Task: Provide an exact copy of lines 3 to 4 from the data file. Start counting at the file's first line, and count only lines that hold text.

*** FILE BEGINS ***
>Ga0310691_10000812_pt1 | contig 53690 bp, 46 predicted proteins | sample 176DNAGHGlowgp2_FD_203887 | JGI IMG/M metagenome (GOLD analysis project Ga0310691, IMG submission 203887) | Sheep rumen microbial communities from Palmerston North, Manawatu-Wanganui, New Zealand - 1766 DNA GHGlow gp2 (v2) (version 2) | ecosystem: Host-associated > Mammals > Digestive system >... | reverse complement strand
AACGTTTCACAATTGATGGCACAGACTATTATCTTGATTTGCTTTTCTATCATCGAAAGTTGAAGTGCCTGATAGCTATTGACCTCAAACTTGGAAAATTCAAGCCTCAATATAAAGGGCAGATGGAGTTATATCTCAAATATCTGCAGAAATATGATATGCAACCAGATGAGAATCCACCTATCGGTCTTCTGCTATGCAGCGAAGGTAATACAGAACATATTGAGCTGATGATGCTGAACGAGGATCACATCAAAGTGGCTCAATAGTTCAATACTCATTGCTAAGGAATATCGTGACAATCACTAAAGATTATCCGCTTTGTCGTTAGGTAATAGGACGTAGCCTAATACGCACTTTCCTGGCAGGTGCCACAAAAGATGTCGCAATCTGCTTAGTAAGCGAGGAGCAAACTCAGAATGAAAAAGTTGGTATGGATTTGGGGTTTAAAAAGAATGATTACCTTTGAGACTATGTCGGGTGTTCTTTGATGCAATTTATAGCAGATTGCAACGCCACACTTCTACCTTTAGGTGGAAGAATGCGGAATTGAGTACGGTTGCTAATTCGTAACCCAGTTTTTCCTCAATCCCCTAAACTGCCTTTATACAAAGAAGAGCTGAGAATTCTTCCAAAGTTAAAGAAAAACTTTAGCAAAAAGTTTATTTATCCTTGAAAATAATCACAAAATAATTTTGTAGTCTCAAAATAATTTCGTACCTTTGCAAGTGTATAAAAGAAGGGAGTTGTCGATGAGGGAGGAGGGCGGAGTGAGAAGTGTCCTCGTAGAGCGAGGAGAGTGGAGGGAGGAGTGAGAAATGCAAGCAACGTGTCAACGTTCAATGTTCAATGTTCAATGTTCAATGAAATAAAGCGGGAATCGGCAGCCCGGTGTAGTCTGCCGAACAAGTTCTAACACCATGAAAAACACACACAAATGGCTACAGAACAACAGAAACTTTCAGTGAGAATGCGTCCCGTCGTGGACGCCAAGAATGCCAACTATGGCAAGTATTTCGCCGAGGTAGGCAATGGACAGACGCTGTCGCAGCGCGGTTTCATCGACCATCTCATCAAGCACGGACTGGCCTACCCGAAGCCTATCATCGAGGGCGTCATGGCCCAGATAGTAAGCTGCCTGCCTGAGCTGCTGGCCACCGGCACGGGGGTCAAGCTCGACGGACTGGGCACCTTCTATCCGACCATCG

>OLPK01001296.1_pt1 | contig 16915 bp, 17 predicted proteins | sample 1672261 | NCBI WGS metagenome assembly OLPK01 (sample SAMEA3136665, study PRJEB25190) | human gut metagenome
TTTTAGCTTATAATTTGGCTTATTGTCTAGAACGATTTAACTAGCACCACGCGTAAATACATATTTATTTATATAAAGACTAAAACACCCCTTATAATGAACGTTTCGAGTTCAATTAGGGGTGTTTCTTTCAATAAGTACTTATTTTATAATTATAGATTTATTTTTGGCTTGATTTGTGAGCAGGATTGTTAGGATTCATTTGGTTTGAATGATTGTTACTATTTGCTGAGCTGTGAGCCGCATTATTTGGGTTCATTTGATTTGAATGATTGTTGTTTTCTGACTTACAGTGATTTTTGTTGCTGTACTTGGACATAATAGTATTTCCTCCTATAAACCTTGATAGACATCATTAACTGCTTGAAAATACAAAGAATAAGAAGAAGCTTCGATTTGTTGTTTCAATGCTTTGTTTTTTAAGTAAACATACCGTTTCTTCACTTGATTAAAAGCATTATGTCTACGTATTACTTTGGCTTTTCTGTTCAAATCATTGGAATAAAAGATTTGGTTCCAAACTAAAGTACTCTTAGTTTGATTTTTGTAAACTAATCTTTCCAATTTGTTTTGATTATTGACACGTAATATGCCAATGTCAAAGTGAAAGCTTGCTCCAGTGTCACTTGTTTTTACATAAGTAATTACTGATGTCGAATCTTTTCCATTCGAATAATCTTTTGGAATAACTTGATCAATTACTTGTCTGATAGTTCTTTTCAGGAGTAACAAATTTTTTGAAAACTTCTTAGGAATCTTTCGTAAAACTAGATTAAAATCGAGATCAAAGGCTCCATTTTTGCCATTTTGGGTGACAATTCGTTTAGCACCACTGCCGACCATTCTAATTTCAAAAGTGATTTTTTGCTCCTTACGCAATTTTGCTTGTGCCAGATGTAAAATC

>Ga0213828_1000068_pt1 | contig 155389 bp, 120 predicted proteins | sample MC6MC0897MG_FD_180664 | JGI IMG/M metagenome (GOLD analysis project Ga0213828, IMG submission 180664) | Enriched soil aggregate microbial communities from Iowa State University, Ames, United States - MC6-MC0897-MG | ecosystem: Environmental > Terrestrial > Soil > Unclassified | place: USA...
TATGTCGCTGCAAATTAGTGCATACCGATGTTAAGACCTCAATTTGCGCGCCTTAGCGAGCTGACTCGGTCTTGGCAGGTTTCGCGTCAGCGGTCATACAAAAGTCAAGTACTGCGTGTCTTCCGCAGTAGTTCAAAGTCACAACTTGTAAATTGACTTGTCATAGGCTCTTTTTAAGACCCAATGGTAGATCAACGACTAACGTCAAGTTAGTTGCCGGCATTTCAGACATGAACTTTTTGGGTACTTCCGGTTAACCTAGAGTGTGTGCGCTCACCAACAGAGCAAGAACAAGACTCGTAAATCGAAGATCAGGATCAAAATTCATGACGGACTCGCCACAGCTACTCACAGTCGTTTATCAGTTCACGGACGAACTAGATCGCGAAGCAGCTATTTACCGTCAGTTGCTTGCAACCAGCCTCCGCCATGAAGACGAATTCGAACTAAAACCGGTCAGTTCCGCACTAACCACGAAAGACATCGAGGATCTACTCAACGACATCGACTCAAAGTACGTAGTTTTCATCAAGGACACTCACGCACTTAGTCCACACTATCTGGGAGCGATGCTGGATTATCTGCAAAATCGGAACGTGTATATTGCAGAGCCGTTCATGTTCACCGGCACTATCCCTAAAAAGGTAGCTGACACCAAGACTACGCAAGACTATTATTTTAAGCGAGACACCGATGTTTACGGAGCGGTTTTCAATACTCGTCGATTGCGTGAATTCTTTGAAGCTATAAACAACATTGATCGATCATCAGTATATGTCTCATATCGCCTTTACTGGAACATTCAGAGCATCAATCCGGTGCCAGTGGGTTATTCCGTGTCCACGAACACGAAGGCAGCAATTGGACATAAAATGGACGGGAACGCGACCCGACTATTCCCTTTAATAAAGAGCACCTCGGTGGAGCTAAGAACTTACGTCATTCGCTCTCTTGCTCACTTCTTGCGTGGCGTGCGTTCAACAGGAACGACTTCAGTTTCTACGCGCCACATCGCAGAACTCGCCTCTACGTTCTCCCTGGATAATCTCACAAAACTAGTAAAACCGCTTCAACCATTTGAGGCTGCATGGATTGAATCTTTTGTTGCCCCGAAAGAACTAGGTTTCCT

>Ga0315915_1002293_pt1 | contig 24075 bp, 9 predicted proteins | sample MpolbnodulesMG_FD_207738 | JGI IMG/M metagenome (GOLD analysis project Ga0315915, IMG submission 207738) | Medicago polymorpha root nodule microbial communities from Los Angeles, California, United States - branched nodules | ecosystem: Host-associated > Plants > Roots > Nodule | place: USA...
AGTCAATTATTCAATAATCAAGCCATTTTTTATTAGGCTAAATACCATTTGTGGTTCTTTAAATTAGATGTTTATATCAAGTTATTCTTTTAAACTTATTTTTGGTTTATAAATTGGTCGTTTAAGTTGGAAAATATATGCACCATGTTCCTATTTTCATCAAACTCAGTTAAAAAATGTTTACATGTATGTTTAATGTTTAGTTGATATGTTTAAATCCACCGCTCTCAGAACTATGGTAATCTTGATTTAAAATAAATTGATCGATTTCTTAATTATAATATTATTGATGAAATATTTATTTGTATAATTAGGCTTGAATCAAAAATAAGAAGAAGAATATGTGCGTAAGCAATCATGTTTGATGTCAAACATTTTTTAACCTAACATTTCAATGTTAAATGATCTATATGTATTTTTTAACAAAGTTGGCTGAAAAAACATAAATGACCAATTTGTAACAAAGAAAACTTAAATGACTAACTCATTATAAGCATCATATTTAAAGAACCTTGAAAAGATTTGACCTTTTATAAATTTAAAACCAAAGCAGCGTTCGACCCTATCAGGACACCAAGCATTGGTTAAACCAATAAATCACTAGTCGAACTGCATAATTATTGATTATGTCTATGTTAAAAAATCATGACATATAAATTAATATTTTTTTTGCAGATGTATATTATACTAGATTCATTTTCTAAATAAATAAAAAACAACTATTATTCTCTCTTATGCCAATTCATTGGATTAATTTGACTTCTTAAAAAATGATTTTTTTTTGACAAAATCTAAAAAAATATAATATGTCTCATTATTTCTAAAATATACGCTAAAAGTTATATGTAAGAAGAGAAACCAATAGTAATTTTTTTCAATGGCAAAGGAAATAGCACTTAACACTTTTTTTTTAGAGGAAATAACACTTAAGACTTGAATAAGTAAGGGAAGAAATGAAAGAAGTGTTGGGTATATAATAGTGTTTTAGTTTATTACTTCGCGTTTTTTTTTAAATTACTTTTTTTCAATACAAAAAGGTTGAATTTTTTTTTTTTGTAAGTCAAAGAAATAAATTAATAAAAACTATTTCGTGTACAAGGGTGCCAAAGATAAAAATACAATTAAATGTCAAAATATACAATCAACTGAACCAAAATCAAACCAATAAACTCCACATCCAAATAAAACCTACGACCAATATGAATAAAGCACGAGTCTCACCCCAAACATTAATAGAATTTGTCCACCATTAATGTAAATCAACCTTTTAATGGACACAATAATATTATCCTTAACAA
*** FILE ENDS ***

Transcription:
>OLPK01001296.1_pt1 | contig 16915 bp, 17 predicted proteins | sample 1672261 | NCBI WGS metagenome assembly OLPK01 (sample SAMEA3136665, study PRJEB25190) | human gut metagenome
TTTTAGCTTATAATTTGGCTTATTGTCTAGAACGATTTAACTAGCACCACGCGTAAATACATATTTATTTATATAAAGACTAAAACACCCCTTATAATGAACGTTTCGAGTTCAATTAGGGGTGTTTCTTTCAATAAGTACTTATTTTATAATTATAGATTTATTTTTGGCTTGATTTGTGAGCAGGATTGTTAGGATTCATTTGGTTTGAATGATTGTTACTATTTGCTGAGCTGTGAGCCGCATTATTTGGGTTCATTTGATTTGAATGATTGTTGTTTTCTGACTTACAGTGATTTTTGTTGCTGTACTTGGACATAATAGTATTTCCTCCTATAAACCTTGATAGACATCATTAACTGCTTGAAAATACAAAGAATAAGAAGAAGCTTCGATTTGTTGTTTCAATGCTTTGTTTTTTAAGTAAACATACCGTTTCTTCACTTGATTAAAAGCATTATGTCTACGTATTACTTTGGCTTTTCTGTTCAAATCATTGGAATAAAAGATTTGGTTCCAAACTAAAGTACTCTTAGTTTGATTTTTGTAAACTAATCTTTCCAATTTGTTTTGATTATTGACACGTAATATGCCAATGTCAAAGTGAAAGCTTGCTCCAGTGTCACTTGTTTTTACATAAGTAATTACTGATGTCGAATCTTTTCCATTCGAATAATCTTTTGGAATAACTTGATCAATTACTTGTCTGATAGTTCTTTTCAGGAGTAACAAATTTTTTGAAAACTTCTTAGGAATCTTTCGTAAAACTAGATTAAAATCGAGATCAAAGGCTCCATTTTTGCCATTTTGGGTGACAATTCGTTTAGCACCACTGCCGACCATTCTAATTTCAAAAGTGATTTTTTGCTCCTTACGCAATTTTGCTTGTGCCAGATGTAAAATC